Screenshots from the above video:

    Easy to find thorium on the moon and Mars.
    You could manufacture your fuel for a return to Earth using energy from Thorium.  A transportation system could run on something like this.

    The advantages of nuclear vs. solar and/or wind
    Even if you have only terrestrial applications in mind, keep in mind that thorium has advantages here as well.

    History of this research: it was originally intended for airplanes!
    When the airplane idea gave way to missiles, they kept researching it in a small reactor and came up with the LFTR.

    What is LFTR?  Just this:  It is better than uranium, and almost as good as fusion could ever be, but it is available NOW.
    What's not to like?
    Uranium Fuel Cycle versus Thorium Fuel Cycle

    The video below is only about 10 minutes in case you are pressed for time:

    Saturday, January 14, 2012

    Pesn: E-Cat Weekly January 12 : Edmund Storms

    TheSpaceShow (mp3 link): January 8, 2011


    As is usually the case, whenever there is a bit of controversy, there'll be some challenging calls.  Such was the case for this show as well.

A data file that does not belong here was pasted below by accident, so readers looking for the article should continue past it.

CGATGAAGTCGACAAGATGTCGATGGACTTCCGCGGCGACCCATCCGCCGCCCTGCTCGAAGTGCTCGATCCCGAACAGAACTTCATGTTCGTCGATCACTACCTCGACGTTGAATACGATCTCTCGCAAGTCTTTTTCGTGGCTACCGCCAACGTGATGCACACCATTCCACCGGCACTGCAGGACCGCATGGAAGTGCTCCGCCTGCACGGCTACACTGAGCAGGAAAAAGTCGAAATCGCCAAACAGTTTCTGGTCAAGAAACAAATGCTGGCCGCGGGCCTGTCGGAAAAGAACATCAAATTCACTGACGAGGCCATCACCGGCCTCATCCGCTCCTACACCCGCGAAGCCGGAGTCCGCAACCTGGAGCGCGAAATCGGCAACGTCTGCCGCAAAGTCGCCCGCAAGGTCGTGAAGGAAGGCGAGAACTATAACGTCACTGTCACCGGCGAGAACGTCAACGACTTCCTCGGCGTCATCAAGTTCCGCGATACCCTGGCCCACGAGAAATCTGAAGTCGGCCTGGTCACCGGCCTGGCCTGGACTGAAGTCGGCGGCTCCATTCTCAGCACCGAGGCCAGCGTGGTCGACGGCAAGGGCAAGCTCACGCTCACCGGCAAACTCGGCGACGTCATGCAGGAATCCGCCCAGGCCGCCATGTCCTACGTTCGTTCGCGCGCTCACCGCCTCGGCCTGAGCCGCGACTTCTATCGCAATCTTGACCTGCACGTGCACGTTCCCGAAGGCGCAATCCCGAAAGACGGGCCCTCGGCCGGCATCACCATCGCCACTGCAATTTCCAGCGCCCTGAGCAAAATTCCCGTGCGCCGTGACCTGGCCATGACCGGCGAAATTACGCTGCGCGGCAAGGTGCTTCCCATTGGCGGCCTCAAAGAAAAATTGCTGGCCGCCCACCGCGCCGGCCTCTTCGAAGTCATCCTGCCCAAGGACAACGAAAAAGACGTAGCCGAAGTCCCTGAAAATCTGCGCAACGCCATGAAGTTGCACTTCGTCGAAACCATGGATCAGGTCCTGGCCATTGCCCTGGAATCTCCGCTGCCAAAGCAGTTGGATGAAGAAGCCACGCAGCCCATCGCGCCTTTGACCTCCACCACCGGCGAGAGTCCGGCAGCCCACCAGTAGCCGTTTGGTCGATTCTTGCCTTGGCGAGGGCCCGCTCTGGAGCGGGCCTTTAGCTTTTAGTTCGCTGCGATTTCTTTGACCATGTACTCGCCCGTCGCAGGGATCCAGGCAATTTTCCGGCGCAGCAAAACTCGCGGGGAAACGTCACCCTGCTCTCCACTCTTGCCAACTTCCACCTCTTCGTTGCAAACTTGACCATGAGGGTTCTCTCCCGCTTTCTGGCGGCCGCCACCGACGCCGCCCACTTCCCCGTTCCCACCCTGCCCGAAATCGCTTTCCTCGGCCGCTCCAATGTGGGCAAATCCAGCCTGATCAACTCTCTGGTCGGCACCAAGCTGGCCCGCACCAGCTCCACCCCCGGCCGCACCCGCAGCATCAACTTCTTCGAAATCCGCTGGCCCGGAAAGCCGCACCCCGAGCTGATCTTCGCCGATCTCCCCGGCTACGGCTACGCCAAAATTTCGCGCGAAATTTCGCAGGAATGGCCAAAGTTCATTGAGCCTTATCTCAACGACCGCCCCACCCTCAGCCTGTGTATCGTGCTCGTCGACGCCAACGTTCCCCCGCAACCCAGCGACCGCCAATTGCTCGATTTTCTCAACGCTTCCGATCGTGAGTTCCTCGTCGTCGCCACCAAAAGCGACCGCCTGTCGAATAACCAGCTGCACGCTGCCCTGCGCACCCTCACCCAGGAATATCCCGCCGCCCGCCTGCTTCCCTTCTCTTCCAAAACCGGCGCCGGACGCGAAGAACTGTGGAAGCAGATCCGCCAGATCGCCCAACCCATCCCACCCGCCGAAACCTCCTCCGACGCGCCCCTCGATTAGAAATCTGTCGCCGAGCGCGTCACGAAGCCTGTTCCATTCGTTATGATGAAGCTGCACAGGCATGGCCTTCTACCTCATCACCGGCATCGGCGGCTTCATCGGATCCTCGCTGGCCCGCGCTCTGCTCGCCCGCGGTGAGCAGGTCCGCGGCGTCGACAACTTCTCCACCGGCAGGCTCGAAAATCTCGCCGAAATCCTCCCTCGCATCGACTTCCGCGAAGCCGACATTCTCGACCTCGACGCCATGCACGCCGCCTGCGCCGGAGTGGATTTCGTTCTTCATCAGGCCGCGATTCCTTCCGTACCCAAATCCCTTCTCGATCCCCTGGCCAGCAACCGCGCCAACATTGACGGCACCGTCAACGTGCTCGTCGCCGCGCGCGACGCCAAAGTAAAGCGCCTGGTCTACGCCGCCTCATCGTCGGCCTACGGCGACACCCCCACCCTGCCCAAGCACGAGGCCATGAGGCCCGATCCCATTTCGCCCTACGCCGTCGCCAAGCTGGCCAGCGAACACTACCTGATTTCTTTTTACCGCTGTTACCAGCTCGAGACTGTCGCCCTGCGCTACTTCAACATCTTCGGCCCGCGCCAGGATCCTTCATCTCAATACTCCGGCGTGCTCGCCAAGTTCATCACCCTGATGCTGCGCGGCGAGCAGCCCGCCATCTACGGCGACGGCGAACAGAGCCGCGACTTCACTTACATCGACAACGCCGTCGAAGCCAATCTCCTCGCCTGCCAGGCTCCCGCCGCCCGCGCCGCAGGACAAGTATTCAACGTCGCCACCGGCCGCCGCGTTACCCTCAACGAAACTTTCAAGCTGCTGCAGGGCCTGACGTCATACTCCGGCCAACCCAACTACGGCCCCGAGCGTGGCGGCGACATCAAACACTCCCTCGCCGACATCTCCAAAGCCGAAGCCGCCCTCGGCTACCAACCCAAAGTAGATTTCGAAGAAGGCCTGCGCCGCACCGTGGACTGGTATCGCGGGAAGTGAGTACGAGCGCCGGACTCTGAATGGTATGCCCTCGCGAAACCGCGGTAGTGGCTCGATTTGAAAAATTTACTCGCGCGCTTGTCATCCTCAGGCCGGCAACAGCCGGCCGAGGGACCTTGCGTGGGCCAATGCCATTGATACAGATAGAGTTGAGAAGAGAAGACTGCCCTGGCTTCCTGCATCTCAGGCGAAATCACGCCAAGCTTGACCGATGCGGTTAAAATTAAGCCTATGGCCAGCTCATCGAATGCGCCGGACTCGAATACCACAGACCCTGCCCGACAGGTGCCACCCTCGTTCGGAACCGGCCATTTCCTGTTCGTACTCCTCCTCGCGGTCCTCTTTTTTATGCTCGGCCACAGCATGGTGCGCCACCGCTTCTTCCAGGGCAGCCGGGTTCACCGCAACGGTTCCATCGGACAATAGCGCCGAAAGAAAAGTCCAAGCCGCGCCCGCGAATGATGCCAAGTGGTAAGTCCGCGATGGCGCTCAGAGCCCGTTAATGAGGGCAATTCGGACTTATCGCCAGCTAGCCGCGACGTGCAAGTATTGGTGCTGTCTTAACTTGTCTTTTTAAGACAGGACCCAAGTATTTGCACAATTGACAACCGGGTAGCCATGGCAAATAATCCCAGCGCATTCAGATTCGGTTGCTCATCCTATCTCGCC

The one that stuck out for me was when Charles called and mentioned the gamma ray issue.  There is one thing that's very clear now.  There aren't any gamma rays being produced by Rossi's device.  The reason that you know this is because of the demonstrations shown on video.  If there were any gamma rays, there'd be a lot more caution about being in the room with this device.  The amount of gamma rays expected should be enough to make everyone sick, or worse.

     Dr. Storms mentioned that there would be a Nobel Prize waiting for anyone who could figure out how the energy gets out of the system.  How then energy gets out indeed!

    The question encourages me to think about E-cat again, which I haven't been doing recently.

    The idea that sticks with me is that the phenomenon could be about waves.  A gamma ray is just a wave.  All matter and energy in the universe is particles and waves.  And there is this phenomenon known as as  wave  particle duality:
    Wave–particle duality postulates that all particles exhibit both wave and particle properties.

    Particles can act as waves, waves can act as particles.